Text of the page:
If (IsVariableTrue(Cure_On)) then
if (not(Di_Combustion_North)) then
save record of di_Combustion_North
do Nothing and check the next if.
it only monitors it if the system is in cure mode, means it’s baking.
I have a bout 13 inputs to monitor if one if them fails the oven can’t continue, it will triger an alarm if one of the inputs fail, and I like to know what triger the alarm.

hope it makes sence
maybe the PAC has already a feature to do this.


Thinking outside the box…

While PAC Control provides a useful control environment to program anything that you might imagine, there is also a whole world of predefined functionality in the I/O memory map for lazy engineers. Your problem can easily be solved with no programming, just by configuring the event/reaction functionality of PAC Brains.

  • The event would be to detect the state of a digital input.
  • The reaction would be to send an event message via SNMP to your PC
By using a simple SNMP trapper program in your PC, the received events can be saved directly to an ASCII file complete with system time/date stamp.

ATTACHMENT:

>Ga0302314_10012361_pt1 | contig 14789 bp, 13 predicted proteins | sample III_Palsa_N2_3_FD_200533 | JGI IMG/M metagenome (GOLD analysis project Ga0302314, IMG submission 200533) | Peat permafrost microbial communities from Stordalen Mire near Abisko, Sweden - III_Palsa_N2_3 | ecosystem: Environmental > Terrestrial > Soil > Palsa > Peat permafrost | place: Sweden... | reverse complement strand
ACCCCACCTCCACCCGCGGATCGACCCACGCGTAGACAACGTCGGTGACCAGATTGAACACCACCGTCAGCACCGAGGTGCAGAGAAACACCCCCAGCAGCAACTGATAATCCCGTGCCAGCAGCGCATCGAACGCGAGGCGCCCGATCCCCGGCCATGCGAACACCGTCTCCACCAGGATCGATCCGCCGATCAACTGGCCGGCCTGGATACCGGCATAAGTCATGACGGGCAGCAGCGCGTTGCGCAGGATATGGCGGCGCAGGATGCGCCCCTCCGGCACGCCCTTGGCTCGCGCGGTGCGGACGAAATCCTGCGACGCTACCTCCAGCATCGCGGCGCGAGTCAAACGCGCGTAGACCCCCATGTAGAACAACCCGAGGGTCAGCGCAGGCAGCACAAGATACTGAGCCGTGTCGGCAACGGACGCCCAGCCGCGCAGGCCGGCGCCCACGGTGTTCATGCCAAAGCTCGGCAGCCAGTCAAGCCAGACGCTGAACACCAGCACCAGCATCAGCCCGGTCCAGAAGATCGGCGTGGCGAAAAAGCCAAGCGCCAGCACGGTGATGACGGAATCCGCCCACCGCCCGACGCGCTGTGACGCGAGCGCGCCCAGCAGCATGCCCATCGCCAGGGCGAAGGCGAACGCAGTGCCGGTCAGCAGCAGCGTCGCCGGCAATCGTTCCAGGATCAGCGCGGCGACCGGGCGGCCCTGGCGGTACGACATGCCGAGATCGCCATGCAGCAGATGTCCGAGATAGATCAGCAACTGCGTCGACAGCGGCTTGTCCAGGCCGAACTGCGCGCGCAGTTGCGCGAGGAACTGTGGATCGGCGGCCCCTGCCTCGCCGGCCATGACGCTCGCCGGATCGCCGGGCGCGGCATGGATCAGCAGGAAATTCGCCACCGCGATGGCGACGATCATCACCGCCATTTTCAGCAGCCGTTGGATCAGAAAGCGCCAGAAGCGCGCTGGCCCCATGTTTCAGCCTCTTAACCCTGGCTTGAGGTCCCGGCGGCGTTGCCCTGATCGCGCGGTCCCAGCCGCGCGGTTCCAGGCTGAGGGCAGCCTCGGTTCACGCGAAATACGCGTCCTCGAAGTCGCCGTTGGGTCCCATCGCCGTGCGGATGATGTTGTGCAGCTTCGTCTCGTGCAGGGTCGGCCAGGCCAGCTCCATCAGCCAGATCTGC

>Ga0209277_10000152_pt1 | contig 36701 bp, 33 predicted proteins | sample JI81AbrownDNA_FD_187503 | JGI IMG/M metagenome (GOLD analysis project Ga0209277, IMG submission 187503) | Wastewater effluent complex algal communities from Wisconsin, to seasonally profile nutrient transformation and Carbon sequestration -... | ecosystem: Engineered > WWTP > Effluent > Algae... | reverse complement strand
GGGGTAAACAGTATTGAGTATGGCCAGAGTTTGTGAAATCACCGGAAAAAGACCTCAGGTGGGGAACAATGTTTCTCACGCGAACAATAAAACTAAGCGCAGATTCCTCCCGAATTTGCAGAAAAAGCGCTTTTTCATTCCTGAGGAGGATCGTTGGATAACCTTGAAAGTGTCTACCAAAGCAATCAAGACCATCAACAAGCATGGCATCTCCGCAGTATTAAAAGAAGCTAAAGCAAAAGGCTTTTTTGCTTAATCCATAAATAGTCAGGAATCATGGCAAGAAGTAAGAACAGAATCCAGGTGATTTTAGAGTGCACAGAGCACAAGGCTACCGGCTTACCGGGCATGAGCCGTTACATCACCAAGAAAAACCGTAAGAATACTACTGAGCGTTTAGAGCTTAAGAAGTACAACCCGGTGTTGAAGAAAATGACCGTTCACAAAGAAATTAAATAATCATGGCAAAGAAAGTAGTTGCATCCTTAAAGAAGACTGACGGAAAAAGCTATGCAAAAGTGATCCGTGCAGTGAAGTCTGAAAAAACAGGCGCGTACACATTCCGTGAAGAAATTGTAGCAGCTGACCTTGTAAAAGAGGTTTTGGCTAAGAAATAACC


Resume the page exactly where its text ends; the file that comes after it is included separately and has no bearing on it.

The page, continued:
For more details and an introduction into the wonderful world of event/reaction programming, including email messaging and advanced plug ins, check out Chapter 4 of 1704 PAC Manager User Guide http://www.opto22.com/site/documents/doc_drilldown.aspx?aid=3161. It’s guaranteed to blow your mind wide open!

You can pickup the SNMP Trapper program from http://www.bttsoftware.co.uk/snmptrap.html, an excellent piece of simple software that is well worth a donation. (Think of all the time it has saved you!):cool:

Wow, that is really outside the box! However, as much as I love creative outside-the-box thinking, I’m not sure I would recommend SNMP or event/reactions to anyone who didn’t require them for some other reason. Because: